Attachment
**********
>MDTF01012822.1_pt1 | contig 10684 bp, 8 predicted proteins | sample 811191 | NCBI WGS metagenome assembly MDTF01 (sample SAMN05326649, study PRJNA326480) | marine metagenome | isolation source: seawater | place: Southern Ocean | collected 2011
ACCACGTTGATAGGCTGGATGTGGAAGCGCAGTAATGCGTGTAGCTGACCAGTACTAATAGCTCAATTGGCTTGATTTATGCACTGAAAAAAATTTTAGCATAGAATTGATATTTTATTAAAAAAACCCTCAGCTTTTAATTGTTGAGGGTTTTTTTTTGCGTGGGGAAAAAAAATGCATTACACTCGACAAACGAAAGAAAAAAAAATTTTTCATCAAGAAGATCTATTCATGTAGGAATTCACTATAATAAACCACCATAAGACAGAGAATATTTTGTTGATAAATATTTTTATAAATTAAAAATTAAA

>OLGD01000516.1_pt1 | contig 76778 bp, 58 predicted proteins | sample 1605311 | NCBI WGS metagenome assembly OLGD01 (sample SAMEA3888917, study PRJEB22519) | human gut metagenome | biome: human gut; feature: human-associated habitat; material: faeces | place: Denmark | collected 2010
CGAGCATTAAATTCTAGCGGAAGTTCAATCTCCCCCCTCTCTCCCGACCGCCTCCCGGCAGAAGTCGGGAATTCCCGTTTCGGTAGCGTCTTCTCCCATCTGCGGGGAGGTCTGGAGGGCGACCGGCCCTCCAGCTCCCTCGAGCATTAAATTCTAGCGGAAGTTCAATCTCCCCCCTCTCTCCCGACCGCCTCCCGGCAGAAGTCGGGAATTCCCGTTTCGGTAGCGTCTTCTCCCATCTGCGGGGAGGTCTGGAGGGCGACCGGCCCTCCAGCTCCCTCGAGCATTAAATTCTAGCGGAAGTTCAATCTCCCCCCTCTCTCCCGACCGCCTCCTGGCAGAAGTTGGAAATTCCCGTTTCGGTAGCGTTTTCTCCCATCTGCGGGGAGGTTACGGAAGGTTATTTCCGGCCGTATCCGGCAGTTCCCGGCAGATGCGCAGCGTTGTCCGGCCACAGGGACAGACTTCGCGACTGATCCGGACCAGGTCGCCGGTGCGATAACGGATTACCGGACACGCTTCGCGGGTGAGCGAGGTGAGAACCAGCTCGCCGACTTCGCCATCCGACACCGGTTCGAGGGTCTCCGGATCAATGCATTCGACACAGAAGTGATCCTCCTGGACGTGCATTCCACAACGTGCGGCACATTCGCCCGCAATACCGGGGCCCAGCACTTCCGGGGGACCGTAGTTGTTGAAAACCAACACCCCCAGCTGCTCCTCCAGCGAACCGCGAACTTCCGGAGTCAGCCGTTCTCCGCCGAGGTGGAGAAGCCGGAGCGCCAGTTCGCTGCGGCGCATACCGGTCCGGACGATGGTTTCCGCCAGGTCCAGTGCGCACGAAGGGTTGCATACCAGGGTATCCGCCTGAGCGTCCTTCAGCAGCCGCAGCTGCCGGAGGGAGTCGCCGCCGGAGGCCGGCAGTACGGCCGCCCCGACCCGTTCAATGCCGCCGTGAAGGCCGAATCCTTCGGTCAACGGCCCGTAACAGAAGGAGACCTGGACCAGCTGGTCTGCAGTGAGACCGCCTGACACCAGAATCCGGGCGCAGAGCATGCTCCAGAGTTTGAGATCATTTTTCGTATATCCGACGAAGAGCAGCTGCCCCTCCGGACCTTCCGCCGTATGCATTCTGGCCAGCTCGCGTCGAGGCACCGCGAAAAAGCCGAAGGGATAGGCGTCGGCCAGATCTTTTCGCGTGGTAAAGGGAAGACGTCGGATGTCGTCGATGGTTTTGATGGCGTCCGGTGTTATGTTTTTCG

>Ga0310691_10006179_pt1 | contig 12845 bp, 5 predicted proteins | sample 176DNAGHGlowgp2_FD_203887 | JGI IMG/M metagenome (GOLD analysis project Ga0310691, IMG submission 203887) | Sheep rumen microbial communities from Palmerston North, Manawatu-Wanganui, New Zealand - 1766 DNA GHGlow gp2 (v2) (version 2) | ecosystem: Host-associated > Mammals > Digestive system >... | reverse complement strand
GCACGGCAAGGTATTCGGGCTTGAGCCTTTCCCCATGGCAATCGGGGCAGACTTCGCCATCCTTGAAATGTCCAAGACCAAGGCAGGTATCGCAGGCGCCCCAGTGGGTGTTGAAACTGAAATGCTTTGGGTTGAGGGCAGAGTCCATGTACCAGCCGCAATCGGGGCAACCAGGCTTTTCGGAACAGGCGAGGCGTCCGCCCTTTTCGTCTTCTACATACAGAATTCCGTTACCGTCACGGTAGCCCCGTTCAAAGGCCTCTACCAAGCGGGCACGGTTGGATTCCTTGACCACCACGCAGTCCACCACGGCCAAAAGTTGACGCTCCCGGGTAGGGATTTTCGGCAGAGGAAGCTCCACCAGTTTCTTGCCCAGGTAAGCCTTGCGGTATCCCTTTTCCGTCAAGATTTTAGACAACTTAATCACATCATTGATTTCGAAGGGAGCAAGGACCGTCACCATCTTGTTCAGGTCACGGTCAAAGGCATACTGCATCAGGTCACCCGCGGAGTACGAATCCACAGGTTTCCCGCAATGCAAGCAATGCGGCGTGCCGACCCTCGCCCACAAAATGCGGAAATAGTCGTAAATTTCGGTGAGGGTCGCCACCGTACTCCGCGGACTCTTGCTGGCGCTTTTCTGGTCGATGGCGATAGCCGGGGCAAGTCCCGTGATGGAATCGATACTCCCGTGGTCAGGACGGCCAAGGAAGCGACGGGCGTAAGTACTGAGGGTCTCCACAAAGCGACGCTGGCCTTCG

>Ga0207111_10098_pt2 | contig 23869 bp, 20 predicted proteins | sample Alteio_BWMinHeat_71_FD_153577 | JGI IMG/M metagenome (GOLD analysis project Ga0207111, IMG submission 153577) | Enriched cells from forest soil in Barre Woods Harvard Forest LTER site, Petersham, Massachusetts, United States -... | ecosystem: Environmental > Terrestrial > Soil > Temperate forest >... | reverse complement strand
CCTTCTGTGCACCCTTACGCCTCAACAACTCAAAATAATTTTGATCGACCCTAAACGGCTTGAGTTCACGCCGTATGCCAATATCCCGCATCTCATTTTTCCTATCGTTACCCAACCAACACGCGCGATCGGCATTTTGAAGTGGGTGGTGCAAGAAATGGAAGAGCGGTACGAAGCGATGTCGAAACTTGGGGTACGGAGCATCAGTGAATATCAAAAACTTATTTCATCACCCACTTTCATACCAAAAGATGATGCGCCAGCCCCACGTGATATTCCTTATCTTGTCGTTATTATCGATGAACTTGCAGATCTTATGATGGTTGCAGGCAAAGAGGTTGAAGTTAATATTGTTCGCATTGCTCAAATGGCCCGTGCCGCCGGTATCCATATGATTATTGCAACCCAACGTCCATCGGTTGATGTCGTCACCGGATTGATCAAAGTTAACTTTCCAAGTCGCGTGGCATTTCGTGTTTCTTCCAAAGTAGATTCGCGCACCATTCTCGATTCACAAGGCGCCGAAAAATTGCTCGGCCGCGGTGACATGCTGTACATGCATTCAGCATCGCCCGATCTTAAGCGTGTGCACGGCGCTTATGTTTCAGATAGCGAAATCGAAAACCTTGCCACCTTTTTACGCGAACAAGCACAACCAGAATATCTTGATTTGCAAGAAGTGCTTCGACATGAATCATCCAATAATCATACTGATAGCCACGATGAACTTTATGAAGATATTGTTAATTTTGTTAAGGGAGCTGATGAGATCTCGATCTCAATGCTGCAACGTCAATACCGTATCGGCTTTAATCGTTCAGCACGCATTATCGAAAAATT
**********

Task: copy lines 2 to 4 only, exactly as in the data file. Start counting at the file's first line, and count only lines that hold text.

ACCACGTTGATAGGCTGGATGTGGAAGCGCAGTAATGCGTGTAGCTGACCAGTACTAATAGCTCAATTGGCTTGATTTATGCACTGAAAAAAATTTTAGCATAGAATTGATATTTTATTAAAAAAACCCTCAGCTTTTAATTGTTGAGGGTTTTTTTTTGCGTGGGGAAAAAAAATGCATTACACTCGACAAACGAAAGAAAAAAAAATTTTTCATCAAGAAGATCTATTCATGTAGGAATTCACTATAATAAACCACCATAAGACAGAGAATATTTTGTTGATAAATATTTTTATAAATTAAAAATTAAA

>OLGD01000516.1_pt1 | contig 76778 bp, 58 predicted proteins | sample 1605311 | NCBI WGS metagenome assembly OLGD01 (sample SAMEA3888917, study PRJEB22519) | human gut metagenome | biome: human gut; feature: human-associated habitat; material: faeces | place: Denmark | collected 2010
CGAGCATTAAATTCTAGCGGAAGTTCAATCTCCCCCCTCTCTCCCGACCGCCTCCCGGCAGAAGTCGGGAATTCCCGTTTCGGTAGCGTCTTCTCCCATCTGCGGGGAGGTCTGGAGGGCGACCGGCCCTCCAGCTCCCTCGAGCATTAAATTCTAGCGGAAGTTCAATCTCCCCCCTCTCTCCCGACCGCCTCCCGGCAGAAGTCGGGAATTCCCGTTTCGGTAGCGTCTTCTCCCATCTGCGGGGAGGTCTGGAGGGCGACCGGCCCTCCAGCTCCCTCGAGCATTAAATTCTAGCGGAAGTTCAATCTCCCCCCTCTCTCCCGACCGCCTCCTGGCAGAAGTTGGAAATTCCCGTTTCGGTAGCGTTTTCTCCCATCTGCGGGGAGGTTACGGAAGGTTATTTCCGGCCGTATCCGGCAGTTCCCGGCAGATGCGCAGCGTTGTCCGGCCACAGGGACAGACTTCGCGACTGATCCGGACCAGGTCGCCGGTGCGATAACGGATTACCGGACACGCTTCGCGGGTGAGCGAGGTGAGAACCAGCTCGCCGACTTCGCCATCCGACACCGGTTCGAGGGTCTCCGGATCAATGCATTCGACACAGAAGTGATCCTCCTGGACGTGCATTCCACAACGTGCGGCACATTCGCCCGCAATACCGGGGCCCAGCACTTCCGGGGGACCGTAGTTGTTGAAAACCAACACCCCCAGCTGCTCCTCCAGCGAACCGCGAACTTCCGGAGTCAGCCGTTCTCCGCCGAGGTGGAGAAGCCGGAGCGCCAGTTCGCTGCGGCGCATACCGGTCCGGACGATGGTTTCCGCCAGGTCCAGTGCGCACGAAGGGTTGCATACCAGGGTATCCGCCTGAGCGTCCTTCAGCAGCCGCAGCTGCCGGAGGGAGTCGCCGCCGGAGGCCGGCAGTACGGCCGCCCCGACCCGTTCAATGCCGCCGTGAAGGCCGAATCCTTCGGTCAACGGCCCGTAACAGAAGGAGACCTGGACCAGCTGGTCTGCAGTGAGACCGCCTGACACCAGAATCCGGGCGCAGAGCATGCTCCAGAGTTTGAGATCATTTTTCGTATATCCGACGAAGAGCAGCTGCCCCTCCGGACCTTCCGCCGTATGCATTCTGGCCAGCTCGCGTCGAGGCACCGCGAAAAAGCCGAAGGGATAGGCGTCGGCCAGATCTTTTCGCGTGGTAAAGGGAAGACGTCGGATGTCGTCGATGGTTTTGATGGCGTCCGGTGTTATGTTTTTCG